FIG. 10 illustrates a transcoding or mapping of Fibre Channel words in accordance with an embodiment.

FIG. 11 illustrates a “rotation” of the parity-check matrix in accordance with an embodiment.

FIG. 12 illustrates exemplary 4-bit and trapezoid errors in accordance with an embodiment.

FIG. 13 illustrates a system that employs a parity-check matrix generation component (or program) that identifies matrices having “rotational” properties in accordance with an embodiment.

FIG. 14 illustrates an exemplary flow chart of procedures that facilitate generation of a parity-check matrix in accordance with an embodiment.

FIG. 15 illustrates an exemplary flow chart of procedures that facilitate transmitting and receiving control blocks and detecting errors in accordance with an embodiment.

DETAILED DESCRIPTION

The technology is now described with reference to the drawings, wherein like reference numerals are used to refer to like elements throughout. In the following description, for purposes of explanation, numerous specific details are set forth in order to provide a thorough understanding of the features and functionality. It may be evident, however, that the technology can be practiced without these specific details. In other instances, well-known structures and devices are shown in block diagram form in order to facilitate describing the features and functionality.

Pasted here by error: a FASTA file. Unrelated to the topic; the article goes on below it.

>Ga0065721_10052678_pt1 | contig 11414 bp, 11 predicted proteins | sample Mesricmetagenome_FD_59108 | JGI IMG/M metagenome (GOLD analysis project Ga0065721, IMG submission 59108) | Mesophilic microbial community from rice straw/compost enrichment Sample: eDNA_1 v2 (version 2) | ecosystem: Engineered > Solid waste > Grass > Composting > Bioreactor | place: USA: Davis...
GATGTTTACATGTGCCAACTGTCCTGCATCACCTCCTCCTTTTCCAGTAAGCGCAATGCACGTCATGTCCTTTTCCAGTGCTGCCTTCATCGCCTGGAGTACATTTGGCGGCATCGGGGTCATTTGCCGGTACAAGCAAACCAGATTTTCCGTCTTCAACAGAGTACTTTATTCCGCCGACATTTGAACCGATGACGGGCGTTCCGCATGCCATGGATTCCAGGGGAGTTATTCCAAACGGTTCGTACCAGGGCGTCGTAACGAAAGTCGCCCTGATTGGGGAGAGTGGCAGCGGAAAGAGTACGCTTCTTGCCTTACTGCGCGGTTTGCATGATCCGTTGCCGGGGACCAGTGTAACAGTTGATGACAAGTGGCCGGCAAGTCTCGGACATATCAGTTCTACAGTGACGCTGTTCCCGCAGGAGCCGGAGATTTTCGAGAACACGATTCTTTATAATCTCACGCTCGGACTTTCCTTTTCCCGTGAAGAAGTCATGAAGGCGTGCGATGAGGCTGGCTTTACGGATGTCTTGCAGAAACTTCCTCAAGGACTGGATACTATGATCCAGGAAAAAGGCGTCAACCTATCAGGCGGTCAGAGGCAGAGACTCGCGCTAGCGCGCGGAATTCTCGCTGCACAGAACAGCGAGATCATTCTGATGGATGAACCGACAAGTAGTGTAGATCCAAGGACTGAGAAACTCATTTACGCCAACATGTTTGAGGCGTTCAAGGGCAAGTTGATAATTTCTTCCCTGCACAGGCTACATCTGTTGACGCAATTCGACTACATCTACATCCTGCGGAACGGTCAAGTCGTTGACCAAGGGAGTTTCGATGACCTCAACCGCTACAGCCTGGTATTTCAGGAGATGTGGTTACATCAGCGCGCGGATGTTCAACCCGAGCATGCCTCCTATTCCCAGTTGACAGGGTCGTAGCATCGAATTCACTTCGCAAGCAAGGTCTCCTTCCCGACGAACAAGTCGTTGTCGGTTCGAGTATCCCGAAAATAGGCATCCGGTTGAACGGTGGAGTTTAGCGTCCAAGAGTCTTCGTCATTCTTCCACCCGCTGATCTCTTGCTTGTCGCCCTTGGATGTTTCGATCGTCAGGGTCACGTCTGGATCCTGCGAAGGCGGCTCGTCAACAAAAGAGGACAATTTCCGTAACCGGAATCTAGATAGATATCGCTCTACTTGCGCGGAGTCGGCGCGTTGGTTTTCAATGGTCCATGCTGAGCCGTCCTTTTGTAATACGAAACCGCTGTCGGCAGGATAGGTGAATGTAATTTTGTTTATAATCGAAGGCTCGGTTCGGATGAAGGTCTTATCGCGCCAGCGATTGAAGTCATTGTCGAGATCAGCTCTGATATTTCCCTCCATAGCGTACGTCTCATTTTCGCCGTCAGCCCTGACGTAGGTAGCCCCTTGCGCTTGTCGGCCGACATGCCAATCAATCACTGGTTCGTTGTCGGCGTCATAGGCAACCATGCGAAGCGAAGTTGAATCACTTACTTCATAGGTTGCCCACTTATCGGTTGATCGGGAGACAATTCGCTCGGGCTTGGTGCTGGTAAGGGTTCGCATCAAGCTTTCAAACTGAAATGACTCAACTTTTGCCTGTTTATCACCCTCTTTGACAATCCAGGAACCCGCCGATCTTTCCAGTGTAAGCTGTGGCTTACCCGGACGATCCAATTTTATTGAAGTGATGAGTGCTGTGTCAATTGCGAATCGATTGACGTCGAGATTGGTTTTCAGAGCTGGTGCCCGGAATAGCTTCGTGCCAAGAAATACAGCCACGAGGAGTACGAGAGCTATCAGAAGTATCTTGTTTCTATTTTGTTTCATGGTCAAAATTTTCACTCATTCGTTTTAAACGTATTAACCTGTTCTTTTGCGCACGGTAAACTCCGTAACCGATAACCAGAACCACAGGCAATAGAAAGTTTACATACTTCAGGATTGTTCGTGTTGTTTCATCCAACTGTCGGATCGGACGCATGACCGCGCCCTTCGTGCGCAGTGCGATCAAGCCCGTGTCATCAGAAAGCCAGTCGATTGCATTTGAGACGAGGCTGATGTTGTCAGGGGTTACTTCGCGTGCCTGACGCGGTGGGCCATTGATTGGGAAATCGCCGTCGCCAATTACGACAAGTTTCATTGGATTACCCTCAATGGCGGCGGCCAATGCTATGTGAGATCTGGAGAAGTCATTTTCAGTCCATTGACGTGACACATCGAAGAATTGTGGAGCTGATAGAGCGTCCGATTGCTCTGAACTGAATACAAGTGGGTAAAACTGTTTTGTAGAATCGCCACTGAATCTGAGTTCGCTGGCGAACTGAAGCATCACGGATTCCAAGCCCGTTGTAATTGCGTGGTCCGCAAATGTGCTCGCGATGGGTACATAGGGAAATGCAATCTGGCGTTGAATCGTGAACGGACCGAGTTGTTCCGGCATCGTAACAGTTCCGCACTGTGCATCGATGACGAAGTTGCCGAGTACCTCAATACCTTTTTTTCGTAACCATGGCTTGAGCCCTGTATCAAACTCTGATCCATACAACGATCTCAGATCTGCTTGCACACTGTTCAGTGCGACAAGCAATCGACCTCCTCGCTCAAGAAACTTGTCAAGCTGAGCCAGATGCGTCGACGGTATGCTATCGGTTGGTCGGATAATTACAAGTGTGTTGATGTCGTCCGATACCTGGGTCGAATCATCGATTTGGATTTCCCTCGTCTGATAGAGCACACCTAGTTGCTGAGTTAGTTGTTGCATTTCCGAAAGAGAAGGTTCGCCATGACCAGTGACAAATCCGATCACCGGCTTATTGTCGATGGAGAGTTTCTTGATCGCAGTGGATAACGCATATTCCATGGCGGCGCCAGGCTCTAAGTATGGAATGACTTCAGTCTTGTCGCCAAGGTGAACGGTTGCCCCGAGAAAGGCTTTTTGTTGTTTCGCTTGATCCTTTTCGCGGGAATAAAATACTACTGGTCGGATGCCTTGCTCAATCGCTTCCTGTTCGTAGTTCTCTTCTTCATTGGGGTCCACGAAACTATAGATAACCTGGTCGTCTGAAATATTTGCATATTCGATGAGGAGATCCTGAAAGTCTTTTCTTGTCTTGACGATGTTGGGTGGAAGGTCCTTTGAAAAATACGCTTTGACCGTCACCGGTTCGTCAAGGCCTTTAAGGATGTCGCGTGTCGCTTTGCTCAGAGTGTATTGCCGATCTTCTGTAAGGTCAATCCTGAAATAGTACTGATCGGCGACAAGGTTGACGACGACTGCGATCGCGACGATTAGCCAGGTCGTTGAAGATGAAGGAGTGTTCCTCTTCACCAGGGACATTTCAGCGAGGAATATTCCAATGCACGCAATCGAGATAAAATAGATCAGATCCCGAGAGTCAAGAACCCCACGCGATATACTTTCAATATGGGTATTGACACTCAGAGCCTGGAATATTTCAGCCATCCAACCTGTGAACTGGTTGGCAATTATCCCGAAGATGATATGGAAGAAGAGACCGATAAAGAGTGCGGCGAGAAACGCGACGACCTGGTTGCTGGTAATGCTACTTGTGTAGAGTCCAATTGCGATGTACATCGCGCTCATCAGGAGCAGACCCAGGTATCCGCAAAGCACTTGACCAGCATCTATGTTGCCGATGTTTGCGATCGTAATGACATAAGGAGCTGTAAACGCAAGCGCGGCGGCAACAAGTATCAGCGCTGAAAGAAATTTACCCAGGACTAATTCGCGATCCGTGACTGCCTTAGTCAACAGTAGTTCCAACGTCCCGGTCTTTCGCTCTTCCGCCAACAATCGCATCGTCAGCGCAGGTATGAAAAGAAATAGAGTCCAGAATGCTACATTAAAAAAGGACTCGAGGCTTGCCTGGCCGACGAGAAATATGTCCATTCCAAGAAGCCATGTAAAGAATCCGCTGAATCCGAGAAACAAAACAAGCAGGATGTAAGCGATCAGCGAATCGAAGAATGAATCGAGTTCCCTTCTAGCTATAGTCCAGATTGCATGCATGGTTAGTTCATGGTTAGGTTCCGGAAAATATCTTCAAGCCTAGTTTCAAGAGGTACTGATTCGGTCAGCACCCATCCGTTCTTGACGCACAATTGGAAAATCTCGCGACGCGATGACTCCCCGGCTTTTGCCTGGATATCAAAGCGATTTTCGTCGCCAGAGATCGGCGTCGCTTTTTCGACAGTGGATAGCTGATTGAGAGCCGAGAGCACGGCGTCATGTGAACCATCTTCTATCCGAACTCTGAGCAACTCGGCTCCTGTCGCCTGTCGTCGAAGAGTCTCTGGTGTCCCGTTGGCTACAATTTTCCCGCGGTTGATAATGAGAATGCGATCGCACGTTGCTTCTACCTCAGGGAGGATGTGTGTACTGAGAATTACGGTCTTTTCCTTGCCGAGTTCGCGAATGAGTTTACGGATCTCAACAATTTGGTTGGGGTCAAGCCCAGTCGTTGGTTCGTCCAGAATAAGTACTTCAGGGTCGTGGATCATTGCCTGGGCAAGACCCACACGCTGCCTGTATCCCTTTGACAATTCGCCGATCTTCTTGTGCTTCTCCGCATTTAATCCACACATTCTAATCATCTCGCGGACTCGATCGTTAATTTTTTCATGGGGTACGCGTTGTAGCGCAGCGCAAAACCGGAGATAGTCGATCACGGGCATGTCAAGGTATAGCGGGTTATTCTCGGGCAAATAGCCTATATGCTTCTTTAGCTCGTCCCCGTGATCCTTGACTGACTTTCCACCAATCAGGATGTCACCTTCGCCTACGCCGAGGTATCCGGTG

As used in this application, the terms “component” and “system” are intended to refer to a computer-related entity, either hardware, a combination of hardware and software, software, software in execution, or a digital logic circuit. For example, a component can be, but is not limited to being, a process running on a processor, a processor, an object, an executable, a thread of execution, a program, and/or a computer. By way of illustration, both an application running on a server and the server can be a component. One or more components can reside within a process and/or thread of execution, and a component can be localized on one computer and/or distributed between two or more computers.